What it means: The idea that one values oneself, in regard to one’s ability to perform tasks that are deemed important by the individual, others, or society (Dunn & Burcaw, 2012, in progress).
Let’s be honest, there are just some things that I will not accomplish in my lifetime. I’ll probably never win the MLB home run derby, and chances are I’m not going to break any Olympic records. I will never tie my own shoes or wipe my own butt. I will never be able to drive a car, or a boat, or a plane. I’m pretty sure I will never become the President of the United States.
Society values all of those things.
But I will make you laugh, and I will go to school and get a degree, and I will do awesome things with my friends, and I will do stupid things with my friends, and I will try my hardest to make my nonprofit succeed, and I will get my book published someday, and I will kick your ass in FIFA, and I will get a real job, and I will live life with intense passion, and I will make you laugh, and laugh, and laugh.
And that’s what I value.
When I was very young, I learned that being in a wheelchair did not mean I couldn’t play sports. Obviously, the way I play sports is a little different, actually a lot different, than the way most people play, but I have found a way to involve myself in almost every sport my friends have ever played. Throughout my life I also experimented with joining organized sports leagues designed specifically for people with disabilities, which was absolutely terrible simply because I understood the sports on a much higher level than the other kids. I promise I’m not being a dick! Here, let me explain…
In my toddler years I went through the normal phase of wanting to go fast all the time. So while my childhood friends were riding their Big Wheels and tricycles as fast as they could down our back alley, I was racing right next to them in my wheelchair. My mom allowed me to ride around our neighborhood block at a pretty young age, and from that point on, my friends and I spent hours on end being cops and robbers or cowboys and Indians, as we raced as fast as we could around the block until the sun went down. My brother learned to ride a bike without training wheels when he was 3 years old, so he quickly joined us in our daily adventures.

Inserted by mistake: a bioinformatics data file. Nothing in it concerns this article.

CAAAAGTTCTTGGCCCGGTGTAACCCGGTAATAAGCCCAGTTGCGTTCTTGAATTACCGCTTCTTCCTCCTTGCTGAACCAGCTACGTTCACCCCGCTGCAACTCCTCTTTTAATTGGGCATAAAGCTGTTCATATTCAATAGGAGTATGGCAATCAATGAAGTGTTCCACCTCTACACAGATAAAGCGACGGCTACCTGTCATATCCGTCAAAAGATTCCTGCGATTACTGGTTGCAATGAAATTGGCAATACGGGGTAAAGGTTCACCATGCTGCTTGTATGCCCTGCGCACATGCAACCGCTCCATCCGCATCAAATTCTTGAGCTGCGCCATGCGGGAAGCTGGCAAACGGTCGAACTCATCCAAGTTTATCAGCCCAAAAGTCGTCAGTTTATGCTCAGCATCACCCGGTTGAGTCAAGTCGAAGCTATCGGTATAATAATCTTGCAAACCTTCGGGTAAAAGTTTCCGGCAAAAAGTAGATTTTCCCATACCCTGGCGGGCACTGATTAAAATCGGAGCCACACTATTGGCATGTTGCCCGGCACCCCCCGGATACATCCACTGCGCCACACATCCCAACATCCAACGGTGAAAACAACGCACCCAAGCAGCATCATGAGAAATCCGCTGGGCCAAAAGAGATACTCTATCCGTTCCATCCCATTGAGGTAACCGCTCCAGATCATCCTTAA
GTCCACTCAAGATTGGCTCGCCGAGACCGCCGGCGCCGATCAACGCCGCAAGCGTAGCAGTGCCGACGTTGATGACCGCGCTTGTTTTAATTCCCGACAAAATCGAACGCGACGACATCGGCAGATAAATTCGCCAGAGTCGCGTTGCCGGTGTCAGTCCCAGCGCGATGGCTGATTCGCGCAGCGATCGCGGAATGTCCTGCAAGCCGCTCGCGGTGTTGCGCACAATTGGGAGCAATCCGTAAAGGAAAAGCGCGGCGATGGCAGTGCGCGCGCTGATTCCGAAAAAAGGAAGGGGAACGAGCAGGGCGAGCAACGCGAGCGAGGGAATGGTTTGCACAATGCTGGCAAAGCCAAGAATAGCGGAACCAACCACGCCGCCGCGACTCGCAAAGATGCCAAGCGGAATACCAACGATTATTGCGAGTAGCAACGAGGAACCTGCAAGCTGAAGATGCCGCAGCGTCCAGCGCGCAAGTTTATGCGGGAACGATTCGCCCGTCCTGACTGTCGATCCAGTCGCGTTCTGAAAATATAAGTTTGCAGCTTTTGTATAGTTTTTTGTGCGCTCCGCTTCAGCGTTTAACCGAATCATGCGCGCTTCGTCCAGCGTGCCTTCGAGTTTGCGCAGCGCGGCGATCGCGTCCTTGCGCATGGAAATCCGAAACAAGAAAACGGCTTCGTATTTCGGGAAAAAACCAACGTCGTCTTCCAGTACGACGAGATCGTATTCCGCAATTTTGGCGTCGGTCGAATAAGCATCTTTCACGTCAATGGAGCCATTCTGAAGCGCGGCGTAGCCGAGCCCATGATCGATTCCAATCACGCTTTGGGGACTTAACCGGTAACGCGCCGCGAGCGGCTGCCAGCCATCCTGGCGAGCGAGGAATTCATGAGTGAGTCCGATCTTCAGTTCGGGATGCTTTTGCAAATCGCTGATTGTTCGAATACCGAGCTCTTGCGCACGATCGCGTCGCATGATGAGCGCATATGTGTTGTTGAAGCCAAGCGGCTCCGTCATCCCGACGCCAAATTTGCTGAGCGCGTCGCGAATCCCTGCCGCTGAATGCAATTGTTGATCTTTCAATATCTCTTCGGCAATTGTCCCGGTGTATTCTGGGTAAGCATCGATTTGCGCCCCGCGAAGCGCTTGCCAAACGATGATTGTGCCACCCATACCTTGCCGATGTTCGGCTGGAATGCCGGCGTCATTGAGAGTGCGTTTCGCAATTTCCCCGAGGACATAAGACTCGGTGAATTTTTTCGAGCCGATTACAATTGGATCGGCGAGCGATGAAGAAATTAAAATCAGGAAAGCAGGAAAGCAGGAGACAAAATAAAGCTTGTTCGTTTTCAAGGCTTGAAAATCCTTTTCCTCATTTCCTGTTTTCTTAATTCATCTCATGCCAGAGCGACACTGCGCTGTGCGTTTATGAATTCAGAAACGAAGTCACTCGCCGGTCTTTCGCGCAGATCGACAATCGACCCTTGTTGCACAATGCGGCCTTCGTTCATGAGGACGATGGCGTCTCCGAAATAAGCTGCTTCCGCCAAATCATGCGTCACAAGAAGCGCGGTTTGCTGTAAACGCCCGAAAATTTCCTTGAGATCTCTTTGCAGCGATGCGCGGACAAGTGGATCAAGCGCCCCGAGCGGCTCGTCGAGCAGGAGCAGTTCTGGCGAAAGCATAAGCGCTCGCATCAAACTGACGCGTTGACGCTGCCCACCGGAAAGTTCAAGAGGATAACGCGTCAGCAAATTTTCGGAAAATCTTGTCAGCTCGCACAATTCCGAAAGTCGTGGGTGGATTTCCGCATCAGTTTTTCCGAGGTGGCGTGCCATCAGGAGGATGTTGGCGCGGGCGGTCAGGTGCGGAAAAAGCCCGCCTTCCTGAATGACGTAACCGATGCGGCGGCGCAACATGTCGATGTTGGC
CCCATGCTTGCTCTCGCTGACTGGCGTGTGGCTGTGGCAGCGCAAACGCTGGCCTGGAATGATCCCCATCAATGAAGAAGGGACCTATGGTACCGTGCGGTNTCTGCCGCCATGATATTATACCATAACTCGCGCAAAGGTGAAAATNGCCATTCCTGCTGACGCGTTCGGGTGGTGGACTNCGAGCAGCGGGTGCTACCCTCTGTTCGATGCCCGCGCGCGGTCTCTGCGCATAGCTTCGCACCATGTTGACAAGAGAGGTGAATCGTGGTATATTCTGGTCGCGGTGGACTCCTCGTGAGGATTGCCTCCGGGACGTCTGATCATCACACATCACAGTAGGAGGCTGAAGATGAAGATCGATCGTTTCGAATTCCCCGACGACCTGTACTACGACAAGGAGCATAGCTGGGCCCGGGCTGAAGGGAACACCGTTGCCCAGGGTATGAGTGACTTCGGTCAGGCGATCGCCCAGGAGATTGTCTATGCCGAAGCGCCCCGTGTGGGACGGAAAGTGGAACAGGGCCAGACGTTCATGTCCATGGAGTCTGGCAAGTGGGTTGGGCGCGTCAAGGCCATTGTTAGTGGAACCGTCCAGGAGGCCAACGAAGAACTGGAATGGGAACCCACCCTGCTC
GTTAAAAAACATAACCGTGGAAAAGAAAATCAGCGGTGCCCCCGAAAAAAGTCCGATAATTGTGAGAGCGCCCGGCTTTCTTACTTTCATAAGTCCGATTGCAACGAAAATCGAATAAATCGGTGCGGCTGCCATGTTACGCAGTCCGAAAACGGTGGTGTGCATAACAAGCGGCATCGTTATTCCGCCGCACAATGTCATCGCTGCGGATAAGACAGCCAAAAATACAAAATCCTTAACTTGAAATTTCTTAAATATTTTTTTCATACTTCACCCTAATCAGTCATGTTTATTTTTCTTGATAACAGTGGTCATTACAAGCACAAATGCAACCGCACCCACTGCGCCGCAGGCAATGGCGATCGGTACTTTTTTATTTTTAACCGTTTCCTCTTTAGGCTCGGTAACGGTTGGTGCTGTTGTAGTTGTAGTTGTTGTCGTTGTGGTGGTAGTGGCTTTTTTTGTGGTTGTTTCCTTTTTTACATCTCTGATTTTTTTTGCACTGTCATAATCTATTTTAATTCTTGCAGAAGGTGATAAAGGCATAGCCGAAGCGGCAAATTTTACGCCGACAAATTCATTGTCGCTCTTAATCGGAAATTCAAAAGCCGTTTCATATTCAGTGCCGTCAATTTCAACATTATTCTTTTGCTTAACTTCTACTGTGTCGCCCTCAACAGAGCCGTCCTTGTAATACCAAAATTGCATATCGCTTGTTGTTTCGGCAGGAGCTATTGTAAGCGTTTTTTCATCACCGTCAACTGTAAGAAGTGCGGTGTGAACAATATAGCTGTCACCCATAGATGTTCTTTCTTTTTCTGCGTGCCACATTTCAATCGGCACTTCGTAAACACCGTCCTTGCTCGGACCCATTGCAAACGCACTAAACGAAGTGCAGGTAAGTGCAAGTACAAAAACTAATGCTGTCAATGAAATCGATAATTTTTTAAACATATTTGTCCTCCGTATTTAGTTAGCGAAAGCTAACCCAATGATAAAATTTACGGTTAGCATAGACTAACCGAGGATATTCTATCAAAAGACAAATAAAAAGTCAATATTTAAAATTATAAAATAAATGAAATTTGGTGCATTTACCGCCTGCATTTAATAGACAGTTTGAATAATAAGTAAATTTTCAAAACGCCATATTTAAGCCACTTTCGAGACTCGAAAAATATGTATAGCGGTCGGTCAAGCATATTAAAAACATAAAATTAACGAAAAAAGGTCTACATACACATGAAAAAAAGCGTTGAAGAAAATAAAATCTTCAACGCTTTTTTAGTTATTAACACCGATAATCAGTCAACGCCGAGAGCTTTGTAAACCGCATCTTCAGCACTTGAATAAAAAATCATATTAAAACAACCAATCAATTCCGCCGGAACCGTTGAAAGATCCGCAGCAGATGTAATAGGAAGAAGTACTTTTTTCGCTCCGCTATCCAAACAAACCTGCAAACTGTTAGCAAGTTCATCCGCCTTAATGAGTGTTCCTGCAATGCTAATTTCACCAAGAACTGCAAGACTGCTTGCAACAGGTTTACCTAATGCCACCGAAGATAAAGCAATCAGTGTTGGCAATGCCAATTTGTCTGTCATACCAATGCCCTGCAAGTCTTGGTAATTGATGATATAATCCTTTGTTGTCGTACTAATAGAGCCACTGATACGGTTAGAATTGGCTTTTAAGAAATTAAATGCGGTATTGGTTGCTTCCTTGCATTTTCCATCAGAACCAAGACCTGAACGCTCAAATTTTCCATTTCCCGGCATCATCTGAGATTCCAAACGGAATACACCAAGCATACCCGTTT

It was during these days of non-stop play that I mastered driving my wheelchair at its top speed, which is 12 miles per hour. Cops and robbers is basically just another name for tag, so I developed the ability to chase people at top speeds, all while constantly monitoring their speed to assure I didn’t slam into them and kill them if they stopped quickly or changed directions. Today, people are always amazed by how well I handle my wheelchair, and I have to give all the credit to my childhood days of chasing my friends around our block.
Naturally, as we got older we became more interested in sports, and our games of cops and robbers turned into games of football, basketball, soccer, baseball, and hockey. You might be wondering how I was able to play these sports with my friends. That is what I am here for…